The base caps of both my SQM-LE enclosures have flexi-conduit connectors fitted, and I suspect they have raised rims internally which prevent any accumulated moisture in the enclosure from draining via the hole. How difficult is it to drill the plastic? Does it crack easily, or is it an easy job?

Thank you for your question Gary.

The white housing caps (and tube) are made of PVC. Here are some points below about how I deal with PVC:
  • It is a relatively soft plastic that does not crack easily. It might crack if stressed/cut at very low temperatures, but room temperature is warm enough to work with it without worrying too much about cracking.
  • The biggest problem I found with cutting PVC is that the cutting tool may grab too easily. I use a dulled drill-bit or hole-saw to prevent grabbing. You can either slightly round the sharp tip edges of the bit with a file, or purchase a special bit for plastic cutting to prevent grabbing (both of which would likely be overkill for your application). Cut at a slow speed, I use 570RPM. Occasionally clean out the excess shavings from the drill bit during use to prevent buildup which will cause the plastic to melt and bind easily.
  • I have also had great success with a carving knife. Carve small strips of the plastic to eventually get the shape you want. Box-cutter blades are too thin and sharp to work with nicely, but a pocket knife seems to work well.

If you are adding drain holes, make sure to cover the inside with a screen to prevent bugs crawling back up there.

Best wishes,
Anthony Tekatch
Weatherproofing / Re: Drainage
« Last post by BPO on February 27, 2014, 09:53:58 am »
Hi Anthony.

The base caps of both my SQM-LE enclosures have flexi-conduit connectors fitted, and I suspect they have raised rims internally which prevent any accumulated moisture in the enclosure from draining via the hole. How difficult is it to drill the plastic? Does it crack easily, or is it an easy job?


Gary Roberts
Benmore Peak Observatory
New Zealand
General Discussion / Reports
« Last post by admin on February 16, 2014, 07:55:23 pm »
Two new papers on light pollution have been published in a highly respected journal, the "Journal of Quantitative Spectroscopy and Radiative Transfer":
  • "Night sky photometry and spectroscopy performed at the Vienna University Observatory": Science Direct, arXiv.
  • "The night sky brightness at Potsdam-Babelsberg including overcast and moonlit conditions": Science Direct, arXiv.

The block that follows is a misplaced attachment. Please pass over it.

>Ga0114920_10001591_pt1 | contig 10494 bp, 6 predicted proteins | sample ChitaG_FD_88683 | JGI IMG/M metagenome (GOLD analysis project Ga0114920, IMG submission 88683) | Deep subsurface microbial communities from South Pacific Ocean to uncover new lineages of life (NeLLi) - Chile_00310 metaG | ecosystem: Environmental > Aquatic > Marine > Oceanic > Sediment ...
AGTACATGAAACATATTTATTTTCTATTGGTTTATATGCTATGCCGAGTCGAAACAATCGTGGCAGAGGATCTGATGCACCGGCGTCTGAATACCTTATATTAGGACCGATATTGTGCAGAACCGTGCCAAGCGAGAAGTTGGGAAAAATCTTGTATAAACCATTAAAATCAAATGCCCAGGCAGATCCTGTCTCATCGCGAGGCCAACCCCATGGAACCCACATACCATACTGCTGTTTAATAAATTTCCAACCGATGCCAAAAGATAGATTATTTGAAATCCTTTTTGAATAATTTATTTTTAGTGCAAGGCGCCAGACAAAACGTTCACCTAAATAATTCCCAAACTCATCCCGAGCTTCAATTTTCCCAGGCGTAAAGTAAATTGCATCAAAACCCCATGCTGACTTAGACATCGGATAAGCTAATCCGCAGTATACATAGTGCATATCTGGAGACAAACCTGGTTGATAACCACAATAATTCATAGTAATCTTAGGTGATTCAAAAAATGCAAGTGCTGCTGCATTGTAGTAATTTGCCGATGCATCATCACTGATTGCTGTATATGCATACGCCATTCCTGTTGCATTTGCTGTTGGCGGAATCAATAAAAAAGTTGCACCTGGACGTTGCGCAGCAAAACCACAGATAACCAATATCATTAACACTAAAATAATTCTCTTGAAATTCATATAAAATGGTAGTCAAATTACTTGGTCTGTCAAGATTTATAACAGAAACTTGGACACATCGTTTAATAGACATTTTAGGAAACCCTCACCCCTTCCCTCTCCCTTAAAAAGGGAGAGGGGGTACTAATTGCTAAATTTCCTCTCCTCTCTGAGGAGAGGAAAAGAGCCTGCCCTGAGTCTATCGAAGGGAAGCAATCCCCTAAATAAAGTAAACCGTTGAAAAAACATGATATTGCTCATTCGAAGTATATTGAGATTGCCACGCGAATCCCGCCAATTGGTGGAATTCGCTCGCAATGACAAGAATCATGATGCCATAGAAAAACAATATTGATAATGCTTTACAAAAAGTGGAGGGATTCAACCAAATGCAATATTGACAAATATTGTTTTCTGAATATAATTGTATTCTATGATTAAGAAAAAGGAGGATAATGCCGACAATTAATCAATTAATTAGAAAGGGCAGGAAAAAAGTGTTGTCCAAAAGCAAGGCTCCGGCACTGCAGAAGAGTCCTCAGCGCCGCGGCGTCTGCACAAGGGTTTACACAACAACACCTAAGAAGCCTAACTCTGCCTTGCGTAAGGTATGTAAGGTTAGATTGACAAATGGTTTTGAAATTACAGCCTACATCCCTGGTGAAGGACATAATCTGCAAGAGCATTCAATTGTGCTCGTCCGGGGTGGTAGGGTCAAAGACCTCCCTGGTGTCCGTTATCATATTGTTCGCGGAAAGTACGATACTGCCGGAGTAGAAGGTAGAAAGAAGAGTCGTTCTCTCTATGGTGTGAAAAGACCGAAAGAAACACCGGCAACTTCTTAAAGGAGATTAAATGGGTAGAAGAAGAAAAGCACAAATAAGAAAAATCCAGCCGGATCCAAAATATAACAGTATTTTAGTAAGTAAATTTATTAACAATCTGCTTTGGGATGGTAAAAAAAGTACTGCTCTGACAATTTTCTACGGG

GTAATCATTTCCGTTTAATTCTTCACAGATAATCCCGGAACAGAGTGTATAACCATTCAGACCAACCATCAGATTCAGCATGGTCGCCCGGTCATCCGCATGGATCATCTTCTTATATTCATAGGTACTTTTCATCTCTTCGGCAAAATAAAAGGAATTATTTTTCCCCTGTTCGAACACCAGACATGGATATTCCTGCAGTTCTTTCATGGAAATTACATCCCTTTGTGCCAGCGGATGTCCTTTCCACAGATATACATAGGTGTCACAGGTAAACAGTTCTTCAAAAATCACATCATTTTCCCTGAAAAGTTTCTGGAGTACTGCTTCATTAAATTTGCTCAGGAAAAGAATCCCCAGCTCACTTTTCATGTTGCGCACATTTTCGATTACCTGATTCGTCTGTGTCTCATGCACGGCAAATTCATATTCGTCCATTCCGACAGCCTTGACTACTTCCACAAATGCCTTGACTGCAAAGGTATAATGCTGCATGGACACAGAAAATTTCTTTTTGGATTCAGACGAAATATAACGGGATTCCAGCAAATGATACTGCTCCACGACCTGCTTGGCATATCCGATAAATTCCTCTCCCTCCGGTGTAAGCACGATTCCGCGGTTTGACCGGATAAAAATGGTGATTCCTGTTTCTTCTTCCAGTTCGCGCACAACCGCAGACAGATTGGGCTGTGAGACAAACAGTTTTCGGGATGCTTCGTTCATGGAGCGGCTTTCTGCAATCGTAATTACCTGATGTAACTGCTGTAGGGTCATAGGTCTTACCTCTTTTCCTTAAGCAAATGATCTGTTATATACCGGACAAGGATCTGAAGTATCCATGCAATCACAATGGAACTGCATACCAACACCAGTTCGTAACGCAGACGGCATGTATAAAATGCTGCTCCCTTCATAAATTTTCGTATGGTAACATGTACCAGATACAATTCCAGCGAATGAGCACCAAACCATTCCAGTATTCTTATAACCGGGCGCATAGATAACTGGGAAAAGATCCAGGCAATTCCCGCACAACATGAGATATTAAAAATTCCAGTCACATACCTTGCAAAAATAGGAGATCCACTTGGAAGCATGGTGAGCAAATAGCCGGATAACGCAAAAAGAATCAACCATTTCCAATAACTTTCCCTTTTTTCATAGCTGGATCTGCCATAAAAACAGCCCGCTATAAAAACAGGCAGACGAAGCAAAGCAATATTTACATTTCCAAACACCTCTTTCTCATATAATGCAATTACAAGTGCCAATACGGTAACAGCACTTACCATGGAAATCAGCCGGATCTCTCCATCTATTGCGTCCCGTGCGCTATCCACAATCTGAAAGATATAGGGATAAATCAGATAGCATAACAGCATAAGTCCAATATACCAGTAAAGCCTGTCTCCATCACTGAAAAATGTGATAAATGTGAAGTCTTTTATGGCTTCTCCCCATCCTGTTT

General Discussion / SQM-LU and INDI
« Last post by ffernandez on January 14, 2014, 05:06:58 pm »

  SQML-LU is now supported by INDI project ( Sergio Alonso main developer of "INDI for Java" project  has created this driver.
  Soon, we'll be able to announce a new version  of Maroc ( with INDI support. Any INDI compatible mount will be controlled by Maroc and also SQM-LU readings will be request using INDI protocol.
Connected meters (SQM-LE/LU/LR/DL) / SQM Reader Pro 2 software released
« Last post by knightware on September 24, 2013, 11:21:04 am »
Knightware is pleased to announce the release of SQM Reader Pro 2 software. SQM Reader Pro 2 reads sky darkness data from connected Sky Quality Meters automatically and continuously, displays and graphs data, stores data in files and transfers it to an FTP server and post processing scripts, batch files and programs. Readings can be submitted automatically to a live SQM Readings Map web page at

Readings may be stored in 2 data file formats, including the new Skyglow Observation Standard Format (see Skyglow Standard web page at  The standard format allows data to be shared with dark sky researchers around the world. Data files in both formats (plus Unihedron Device Manager format) may also be re-opened and processed with SQM Reader Pro 2 at a later time.

SQM Reader Pro 2 operates on Windows 8, 7, Vista and XP.  It supports reading SQM models LE (Ethernet), LU and LU-DL (USB) and LR (RS-232). It includes thorough documentation, online product support and online product updates. For full product description, please see .

Pricing and Availability
SQM Reader Pro is available by digital delivery ($50) and on CD ($58.95) directly from Knightware at